During the darkest days of the coronavirus lockdown Level 42 frontman Mark King feared performing live would never return.
After more than four decades with the funk-pop legends, the 62-year-old admits he wasn’t ready for the daunting prospect of never playing in front of his fans again.
Tours were cancelled, rescheduled and then cancelled again and for Mark, there seemed little light at the end of the tunnel.
Thankfully live shows have finally returned and Mark is ready to make the most of it when the 80s chart stars headline The Music Hall in Aberdeen on Sunday.
Mark has promised to deliver an “unashamed nostalgic trip down memory lane” with the band that has racked up more than 30 million album sales worldwide.
He said: “It’s amazing to be playing live again as I missed it so much.
“When that was taken away from me there was that feeling of ‘oh no, is this it?’
“Is this how it happens? – because we all know one day it finishes.
“I wasn’t ready for it.
“This is the only thing I have done for 41 years
“I found the whole period, along with everyone else, extremely stressful in this depressing way because we never knew how long it would go on for.
“It certainly looked unlikely that shows would return which was scary.
“It was not like it was a localised thing as you were getting the same news from all over the world.
“It was a very sobering period and really did wake me up because in the longest times it was hard to think what it would be like to be back.
“I did think will it ever get back to normal – but these shows are living proof that it is.”
A nostalgic trip down memory lane
Formed on the Isle of Wight in 1979 Level 42 fused jazz, rock and pop and secured phenomenal success in the United Kingdom and globally.
Released in 1985 single Something About You peaked at number seven in the United States Billboard charts.
I thought it would be good to go go back and unashamedly provide a nostalgic trip down memory lane with Level 42’s music.”
The following year Lessons in Love also went top 10 in the States.
Bassists and singer Mark, who developed a distinctive thumb-slapping technique, insists Level 42 will roll back the years to play all their hits in the Granite City.
He said: “I thought it would be good to go back and unashamedly provide a nostalgic trip down memory lane with Level 42’s music.
“Particularly in the circumstances of what we have all been through, we want to transport people for two hours back to a time when everything just seemed so much simpler.
“To a time they have all these great memories from.
“Music is a bit like a smell. You can smell something and that sense will take you somewhere, back to a certain time – music is the same in that it transports you back.
“It’s great that Level 42 can do that and take fans back for a little time.
“In a lot of ways you could call it a greatest hits tour as I have tied to cram in as many of hits as we can.
“The appetite for live music has been really sharpened by the lack of it over the last 18 months.
“It feels a real privilege to give people what they have been wanting for so long.”
Level 42 recently released two box sets celebrating their global success whilst on Polydor Records in the eighties.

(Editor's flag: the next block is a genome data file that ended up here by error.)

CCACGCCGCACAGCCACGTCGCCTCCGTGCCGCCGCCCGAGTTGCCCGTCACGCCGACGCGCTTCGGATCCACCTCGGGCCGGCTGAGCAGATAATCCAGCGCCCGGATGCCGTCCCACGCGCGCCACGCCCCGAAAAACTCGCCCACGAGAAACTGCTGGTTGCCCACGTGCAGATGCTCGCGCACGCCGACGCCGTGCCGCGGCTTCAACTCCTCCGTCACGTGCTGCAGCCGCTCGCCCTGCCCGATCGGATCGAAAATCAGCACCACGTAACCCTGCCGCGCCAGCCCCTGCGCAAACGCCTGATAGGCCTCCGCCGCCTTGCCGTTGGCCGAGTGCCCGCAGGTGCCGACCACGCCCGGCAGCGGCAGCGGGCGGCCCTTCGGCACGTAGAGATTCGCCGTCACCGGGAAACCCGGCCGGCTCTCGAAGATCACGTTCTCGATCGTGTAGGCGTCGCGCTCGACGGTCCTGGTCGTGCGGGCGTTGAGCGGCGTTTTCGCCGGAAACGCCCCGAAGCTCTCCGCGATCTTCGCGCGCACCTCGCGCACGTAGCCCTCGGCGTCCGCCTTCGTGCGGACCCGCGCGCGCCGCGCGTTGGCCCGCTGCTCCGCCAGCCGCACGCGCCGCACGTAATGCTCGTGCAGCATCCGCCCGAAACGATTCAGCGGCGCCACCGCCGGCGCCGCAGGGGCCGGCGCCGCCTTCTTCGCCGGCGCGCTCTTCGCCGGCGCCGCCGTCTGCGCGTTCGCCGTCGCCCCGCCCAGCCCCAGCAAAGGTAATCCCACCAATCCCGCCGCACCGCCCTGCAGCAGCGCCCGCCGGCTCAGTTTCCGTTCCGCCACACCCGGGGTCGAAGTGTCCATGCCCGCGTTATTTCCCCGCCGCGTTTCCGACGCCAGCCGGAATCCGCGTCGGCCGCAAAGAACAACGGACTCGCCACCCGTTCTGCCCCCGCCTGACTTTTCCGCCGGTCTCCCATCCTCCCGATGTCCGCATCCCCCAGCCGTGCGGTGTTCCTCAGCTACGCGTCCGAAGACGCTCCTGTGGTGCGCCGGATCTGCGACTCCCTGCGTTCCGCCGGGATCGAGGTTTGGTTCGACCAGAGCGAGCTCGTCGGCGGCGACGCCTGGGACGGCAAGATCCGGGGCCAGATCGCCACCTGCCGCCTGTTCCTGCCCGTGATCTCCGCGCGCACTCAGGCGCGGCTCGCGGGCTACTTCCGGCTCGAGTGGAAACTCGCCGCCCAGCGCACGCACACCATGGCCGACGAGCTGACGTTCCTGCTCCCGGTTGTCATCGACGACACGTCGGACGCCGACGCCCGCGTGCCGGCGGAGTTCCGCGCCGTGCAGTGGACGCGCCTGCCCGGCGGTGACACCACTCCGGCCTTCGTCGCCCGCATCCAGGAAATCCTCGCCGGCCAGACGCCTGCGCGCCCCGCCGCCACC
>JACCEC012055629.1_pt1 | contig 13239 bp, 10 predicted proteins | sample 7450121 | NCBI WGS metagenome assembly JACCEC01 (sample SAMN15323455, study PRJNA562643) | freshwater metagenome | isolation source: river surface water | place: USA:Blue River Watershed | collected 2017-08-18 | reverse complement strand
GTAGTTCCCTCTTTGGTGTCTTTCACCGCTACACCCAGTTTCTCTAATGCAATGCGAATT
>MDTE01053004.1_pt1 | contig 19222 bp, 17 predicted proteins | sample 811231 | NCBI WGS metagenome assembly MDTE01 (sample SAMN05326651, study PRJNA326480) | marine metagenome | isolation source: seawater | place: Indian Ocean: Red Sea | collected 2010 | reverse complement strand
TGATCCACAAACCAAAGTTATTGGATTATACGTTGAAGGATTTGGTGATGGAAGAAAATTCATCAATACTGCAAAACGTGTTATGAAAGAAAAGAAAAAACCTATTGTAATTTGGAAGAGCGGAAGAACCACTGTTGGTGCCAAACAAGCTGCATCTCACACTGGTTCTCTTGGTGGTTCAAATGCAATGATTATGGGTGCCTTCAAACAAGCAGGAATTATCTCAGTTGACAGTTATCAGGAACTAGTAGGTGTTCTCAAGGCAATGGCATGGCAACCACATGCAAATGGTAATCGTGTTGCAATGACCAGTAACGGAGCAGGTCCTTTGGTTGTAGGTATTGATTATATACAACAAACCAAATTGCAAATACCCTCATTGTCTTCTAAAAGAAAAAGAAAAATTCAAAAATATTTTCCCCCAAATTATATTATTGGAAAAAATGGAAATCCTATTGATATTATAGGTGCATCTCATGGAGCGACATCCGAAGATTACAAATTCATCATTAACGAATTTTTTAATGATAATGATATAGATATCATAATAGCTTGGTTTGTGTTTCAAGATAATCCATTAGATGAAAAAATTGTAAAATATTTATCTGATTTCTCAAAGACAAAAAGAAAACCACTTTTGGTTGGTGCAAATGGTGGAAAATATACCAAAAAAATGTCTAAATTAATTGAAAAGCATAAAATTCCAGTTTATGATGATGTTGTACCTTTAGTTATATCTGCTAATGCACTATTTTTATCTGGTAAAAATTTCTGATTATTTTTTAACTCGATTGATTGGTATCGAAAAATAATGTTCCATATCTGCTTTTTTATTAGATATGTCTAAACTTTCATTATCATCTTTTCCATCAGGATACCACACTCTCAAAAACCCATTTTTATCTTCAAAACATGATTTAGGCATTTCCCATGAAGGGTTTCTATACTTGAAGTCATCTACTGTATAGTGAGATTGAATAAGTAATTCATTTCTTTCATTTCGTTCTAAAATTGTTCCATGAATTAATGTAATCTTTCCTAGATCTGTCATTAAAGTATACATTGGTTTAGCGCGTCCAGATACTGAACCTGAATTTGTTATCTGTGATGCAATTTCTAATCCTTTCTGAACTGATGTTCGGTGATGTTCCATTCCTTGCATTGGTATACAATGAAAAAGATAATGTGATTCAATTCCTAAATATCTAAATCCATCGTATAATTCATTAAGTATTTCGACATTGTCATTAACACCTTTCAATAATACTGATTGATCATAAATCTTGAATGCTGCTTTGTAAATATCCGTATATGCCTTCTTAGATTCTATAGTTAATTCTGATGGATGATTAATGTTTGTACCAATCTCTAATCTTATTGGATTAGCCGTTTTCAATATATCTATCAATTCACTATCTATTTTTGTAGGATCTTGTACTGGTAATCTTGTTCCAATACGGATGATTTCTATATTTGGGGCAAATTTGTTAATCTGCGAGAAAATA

Each box set comprises 10 CDs with The Complete Polydor Years (1980-84) released in March with (1985-89) following in May.
The box sets contain all the hits plus B-Sides, 7” Mixes, remixes and rare versions.
Releasing such an extensive retrospective underlines how influential, prolific and popular Level 42 were in the 80s.
Lockdown solace on the Isle of Wight
At the height of their fame Level 42 sold out Wembley Arena for a total of 21 nights.
For Mark, nothing beats the thrill of playing to an audience.
When that was denied during the lockdown the singer/songwriter sought solace on the Isle of Wight.
He said: “I have always been aware of how necessary it is for your soul and spirit to have some space, trees and nature.
“I’m an islander from the Isle of Wight which is so naturally beautiful.
“I can’t imagine how awful it must have been living in a high rise flat in a city during lockdown.
“I’m lucky I have a big garden and fields I can potter about in, grow tomatoes and do all the things when the weather allows.”
Fame? It was always about the music
Level 42 were one of the biggest selling bands of the eighties but stood apart from the fashion of the time – they were all about the music.
Their jazz funk-pop sound continues to be popular and has inspired contemporary acts.
Foo Fighters singer, guitarist and former Nirvana drummer Dave Grohl has credited Level 42 for influencing him.
On coping with fame in the eighties, Mark said: “It was never overnight and explosive like our peers such as Spandau Ballet or Duran Duran had.
“We were never pin-up boys, it was just about our records.
“We were coming at it from the point of view of digging the music and playing.
“It wasn’t so much about putting the outfit on although I have nothing but respect for those guys.
“It has always been about the music.”
Level 42 relishing playing Aberdeen
Mark is relishing playing in Aberdeen and admits it is a city Level 42 have not performed in as often as he would have liked.
He said: “We have been a bit remiss in not getting up to Aberdeen so much in the last 4o years.
“The public think this is a choice we make – it isn’t.
“We will play anywhere, any time.
“We just need a promoter, particularly a local one, who wants to put us on.
“If you don’t get those offers you don’t go so it is not down to the band.”
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